2. View therapy as a collaboration.
According to Susan Lager, LICSW, a psychotherapist and relationship coach in Portsmouth, New Hampshire, therapy is an interactive process. Express your needs, ask questions, read books, and do the “homework assignments,” she said.
For instance, this may involve telling your therapist what you’d like to discuss during a session, informing them that a certain appointment time doesn’t work for you or asking for clarification, she said.
Couples may do homework assignments that include taking turns brainstorming ideas for quality time and creating a plan of action, she said.
3. Schedule sessions at a good time.
This means scheduling your appointments when you can give them full attention, Lager said. For instance, avoid scheduling a session in “the middle of a work day when you have to be ‘on’ right afterward. Give yourself time and space to process and reflect around the therapy hour.”
4. Say anything in therapy.
“Some people censor themselves in therapy for fear of judgment or appearing impolite,” said Howes. However, he encourages clients to say whatever they want, because doing so is what really leads to progress.
He gave this example: A client discloses that they didn’t want to come to therapy today. This opens the door to honestly discussing how they feel about therapy, making adjustments that’ll help or clarifying what makes today feel so difficult.
Mentioning seemingly unrelated points also can be helpful. For instance, “a discussion about their work brings to mind a memory from their childhood that doesn’t seem to fit, and we work to find the connection.”
Even a client saying that Howes looks tired or might be frustrated because of something the client said can uncover important insights.
“Being a ‘good client’ doesn’t mean being on your very best behavior, it means being the most authentic, unfiltered version of yourself.”
5. Talk about therapy in therapy.
“To use an academic analogy, therapy is both a lecture and a laboratory,” Howes said. In other words, the issues you have outside of therapy often show up in session, he said. This is helpful since it gives you an opportunity to practice healthy coping and relational skills in a safe environment with your clinician.
Howes gave these examples: If you’re passive, you can practice being assertive. If you’re afraid of seeming “too needy” or you feel like you need to be strong for others, you can discuss just how tough your days have been.
6. Set markers for change.
“Establish markers with your therapist for positive change, so that you’ll be better able to track your progress and stay motivated,” Lager said. These markers include anything behavioral, emotional or attitudinal, which you can observe, she said.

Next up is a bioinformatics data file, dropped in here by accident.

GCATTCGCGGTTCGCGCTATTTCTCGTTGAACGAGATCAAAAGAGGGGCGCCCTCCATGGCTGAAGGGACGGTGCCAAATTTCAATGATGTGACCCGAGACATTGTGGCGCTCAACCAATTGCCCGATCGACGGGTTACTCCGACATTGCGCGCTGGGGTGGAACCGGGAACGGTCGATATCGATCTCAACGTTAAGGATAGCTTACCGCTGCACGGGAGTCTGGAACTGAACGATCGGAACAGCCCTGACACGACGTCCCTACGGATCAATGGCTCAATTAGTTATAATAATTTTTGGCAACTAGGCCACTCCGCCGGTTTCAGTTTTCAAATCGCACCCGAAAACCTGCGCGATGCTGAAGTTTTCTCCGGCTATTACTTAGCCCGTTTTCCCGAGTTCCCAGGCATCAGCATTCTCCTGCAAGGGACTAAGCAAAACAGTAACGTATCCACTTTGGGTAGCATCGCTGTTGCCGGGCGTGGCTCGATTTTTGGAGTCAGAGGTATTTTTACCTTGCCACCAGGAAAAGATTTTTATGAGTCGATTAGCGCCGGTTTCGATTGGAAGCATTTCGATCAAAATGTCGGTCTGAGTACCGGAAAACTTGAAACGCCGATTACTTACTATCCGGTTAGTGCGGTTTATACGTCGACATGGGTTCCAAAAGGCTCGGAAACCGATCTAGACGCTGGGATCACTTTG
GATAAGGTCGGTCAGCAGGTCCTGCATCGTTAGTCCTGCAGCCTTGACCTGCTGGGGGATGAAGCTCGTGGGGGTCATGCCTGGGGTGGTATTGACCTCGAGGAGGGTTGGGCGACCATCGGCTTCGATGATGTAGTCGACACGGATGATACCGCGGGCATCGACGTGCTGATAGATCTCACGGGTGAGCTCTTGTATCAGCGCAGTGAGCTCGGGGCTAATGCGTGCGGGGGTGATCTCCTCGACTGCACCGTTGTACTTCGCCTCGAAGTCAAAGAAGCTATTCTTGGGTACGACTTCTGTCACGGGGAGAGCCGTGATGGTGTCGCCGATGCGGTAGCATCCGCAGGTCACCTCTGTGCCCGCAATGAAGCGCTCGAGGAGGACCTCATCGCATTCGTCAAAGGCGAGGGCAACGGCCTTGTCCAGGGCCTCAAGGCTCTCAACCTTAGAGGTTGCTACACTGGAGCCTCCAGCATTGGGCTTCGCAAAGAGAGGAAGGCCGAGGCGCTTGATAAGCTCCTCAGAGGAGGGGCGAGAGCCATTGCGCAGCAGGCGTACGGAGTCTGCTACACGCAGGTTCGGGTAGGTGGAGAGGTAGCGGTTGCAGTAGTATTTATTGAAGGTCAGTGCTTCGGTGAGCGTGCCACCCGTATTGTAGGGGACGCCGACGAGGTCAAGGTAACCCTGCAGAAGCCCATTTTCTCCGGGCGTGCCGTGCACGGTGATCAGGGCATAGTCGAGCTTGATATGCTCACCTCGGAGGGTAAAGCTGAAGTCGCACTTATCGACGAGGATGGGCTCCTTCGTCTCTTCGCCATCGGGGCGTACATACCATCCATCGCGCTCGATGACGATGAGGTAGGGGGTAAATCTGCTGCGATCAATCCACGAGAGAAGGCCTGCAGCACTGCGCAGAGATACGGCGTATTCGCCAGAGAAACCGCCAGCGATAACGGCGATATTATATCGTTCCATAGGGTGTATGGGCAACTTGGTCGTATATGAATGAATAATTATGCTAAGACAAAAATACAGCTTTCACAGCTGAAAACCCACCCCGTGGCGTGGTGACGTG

For instance, this may include feeling happier or more energized, letting go of toxic people in your life, planning social dates or communicating to your boss about workplace issues, she said.
“Markers are like signposts, positive or negative, telling you what direction you’re moving toward.”
7. Have an order of operations.
Howes suggested handling “business first,” which includes “payment, scheduling, insurance and any other logistics.” (This is “much easier than trying to rush through it on your way out the door or after having a big emotional breakthrough.”)
Next, talk about any issues you have with your therapist. This is vital “because problems you have with her may have an impact on any other work you want to do.”
For instance, maybe your therapist angered you last week. Maybe you’d like to end therapy. Maybe you have a question about what you talked about last session. Raise these concerns in the beginning of your session, so you have plenty of time to process them, Howes said.
“Oftentimes, confronting your therapist can strengthen the therapeutic alliance and thus the therapy in general,” said Levy, director of business development at Urban Balance, a counseling practice in the Chicago area.
8. Do the work outside your sessions.
A therapy session typically lasts 50 minutes; however, in order to get the most out of it, it’s important to think of therapy as 24/7, Howes said.
“Keep a journal, reflect on your last session, prepare for your next one, and generally pay attention to your thoughts and feelings throughout the week. You’ll have much more material for your sessions, and you’ll find that you are applying the work to your everyday life.”
9. Set boundaries around therapy.
Create boundaries around who you talk to about your therapy, Lager said. This might mean not sharing details of your sessions with people who gossip or give unsolicited advice, she said.
When setting boundaries, the key is avoid “creating social pressure or unhelpful spheres of influence which might undermine your own self-trust, and confuse you.”
If you’re not selective about what you share, according to Lager, you’ll “unwittingly create a ‘peanut gallery,’ which can become opinionated, loud and an intrusive presence in the therapy work.”
10. Savor the process.
According to Howes, “Therapy is like taking a course where you are the topic. Enjoy the journey and soak in every tidbit you can; you never know when it might come in handy.”
“Therapy … can be an amazing, transformative process toward living a conscious life,” Lager said.